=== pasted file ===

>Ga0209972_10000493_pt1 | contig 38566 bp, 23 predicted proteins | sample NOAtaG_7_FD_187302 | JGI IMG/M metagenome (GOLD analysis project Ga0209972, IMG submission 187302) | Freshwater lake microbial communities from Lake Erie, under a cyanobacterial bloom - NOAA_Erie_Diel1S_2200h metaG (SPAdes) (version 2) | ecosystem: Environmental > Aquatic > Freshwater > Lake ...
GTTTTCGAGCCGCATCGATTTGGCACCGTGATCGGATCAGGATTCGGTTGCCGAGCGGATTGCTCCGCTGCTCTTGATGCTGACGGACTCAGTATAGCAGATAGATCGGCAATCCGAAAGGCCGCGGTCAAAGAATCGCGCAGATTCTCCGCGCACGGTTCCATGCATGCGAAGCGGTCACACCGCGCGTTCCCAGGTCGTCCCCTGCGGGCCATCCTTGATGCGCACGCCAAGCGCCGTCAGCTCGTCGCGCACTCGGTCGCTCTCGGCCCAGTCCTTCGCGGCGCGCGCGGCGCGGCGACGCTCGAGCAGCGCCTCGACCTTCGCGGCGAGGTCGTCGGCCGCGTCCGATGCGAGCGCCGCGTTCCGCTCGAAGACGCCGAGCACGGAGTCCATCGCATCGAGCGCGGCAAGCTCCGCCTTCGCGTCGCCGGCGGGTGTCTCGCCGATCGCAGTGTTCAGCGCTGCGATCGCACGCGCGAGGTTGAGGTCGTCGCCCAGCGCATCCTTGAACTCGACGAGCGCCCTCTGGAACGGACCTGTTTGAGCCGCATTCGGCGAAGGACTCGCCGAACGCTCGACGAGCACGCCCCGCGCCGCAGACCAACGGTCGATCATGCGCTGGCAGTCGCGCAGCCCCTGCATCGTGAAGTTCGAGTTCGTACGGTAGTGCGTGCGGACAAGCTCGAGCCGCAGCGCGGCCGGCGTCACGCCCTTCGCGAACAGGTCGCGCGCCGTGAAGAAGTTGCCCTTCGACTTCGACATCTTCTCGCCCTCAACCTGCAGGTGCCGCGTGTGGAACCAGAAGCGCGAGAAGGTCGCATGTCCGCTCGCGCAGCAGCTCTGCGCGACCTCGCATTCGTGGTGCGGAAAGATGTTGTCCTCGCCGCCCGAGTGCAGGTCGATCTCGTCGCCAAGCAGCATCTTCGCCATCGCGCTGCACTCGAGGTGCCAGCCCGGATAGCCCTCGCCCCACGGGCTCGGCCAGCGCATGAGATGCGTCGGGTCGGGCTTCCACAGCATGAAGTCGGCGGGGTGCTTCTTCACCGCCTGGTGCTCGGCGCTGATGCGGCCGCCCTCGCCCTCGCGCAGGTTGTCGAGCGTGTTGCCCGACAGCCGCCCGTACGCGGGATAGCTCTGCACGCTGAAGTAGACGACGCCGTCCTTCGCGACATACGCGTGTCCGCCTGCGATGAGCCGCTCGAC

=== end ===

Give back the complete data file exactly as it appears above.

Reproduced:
>Ga0209972_10000493_pt1 | contig 38566 bp, 23 predicted proteins | sample NOAtaG_7_FD_187302 | JGI IMG/M metagenome (GOLD analysis project Ga0209972, IMG submission 187302) | Freshwater lake microbial communities from Lake Erie, under a cyanobacterial bloom - NOAA_Erie_Diel1S_2200h metaG (SPAdes) (version 2) | ecosystem: Environmental > Aquatic > Freshwater > Lake ...
GTTTTCGAGCCGCATCGATTTGGCACCGTGATCGGATCAGGATTCGGTTGCCGAGCGGATTGCTCCGCTGCTCTTGATGCTGACGGACTCAGTATAGCAGATAGATCGGCAATCCGAAAGGCCGCGGTCAAAGAATCGCGCAGATTCTCCGCGCACGGTTCCATGCATGCGAAGCGGTCACACCGCGCGTTCCCAGGTCGTCCCCTGCGGGCCATCCTTGATGCGCACGCCAAGCGCCGTCAGCTCGTCGCGCACTCGGTCGCTCTCGGCCCAGTCCTTCGCGGCGCGCGCGGCGCGGCGACGCTCGAGCAGCGCCTCGACCTTCGCGGCGAGGTCGTCGGCCGCGTCCGATGCGAGCGCCGCGTTCCGCTCGAAGACGCCGAGCACGGAGTCCATCGCATCGAGCGCGGCAAGCTCCGCCTTCGCGTCGCCGGCGGGTGTCTCGCCGATCGCAGTGTTCAGCGCTGCGATCGCACGCGCGAGGTTGAGGTCGTCGCCCAGCGCATCCTTGAACTCGACGAGCGCCCTCTGGAACGGACCTGTTTGAGCCGCATTCGGCGAAGGACTCGCCGAACGCTCGACGAGCACGCCCCGCGCCGCAGACCAACGGTCGATCATGCGCTGGCAGTCGCGCAGCCCCTGCATCGTGAAGTTCGAGTTCGTACGGTAGTGCGTGCGGACAAGCTCGAGCCGCAGCGCGGCCGGCGTCACGCCCTTCGCGAACAGGTCGCGCGCCGTGAAGAAGTTGCCCTTCGACTTCGACATCTTCTCGCCCTCAACCTGCAGGTGCCGCGTGTGGAACCAGAAGCGCGAGAAGGTCGCATGTCCGCTCGCGCAGCAGCTCTGCGCGACCTCGCATTCGTGGTGCGGAAAGATGTTGTCCTCGCCGCCCGAGTGCAGGTCGATCTCGTCGCCAAGCAGCATCTTCGCCATCGCGCTGCACTCGAGGTGCCAGCCCGGATAGCCCTCGCCCCACGGGCTCGGCCAGCGCATGAGATGCGTCGGGTCGGGCTTCCACAGCATGAAGTCGGCGGGGTGCTTCTTCACCGCCTGGTGCTCGGCGCTGATGCGGCCGCCCTCGCCCTCGCGCAGGTTGTCGAGCGTGTTGCCCGACAGCCGCCCGTACGCGGGATAGCTCTGCACGCTGAAGTAGACGACGCCGTCCTTCGCGACATACGCGTGTCCGCCTGCGATGAGCCGCTCGAC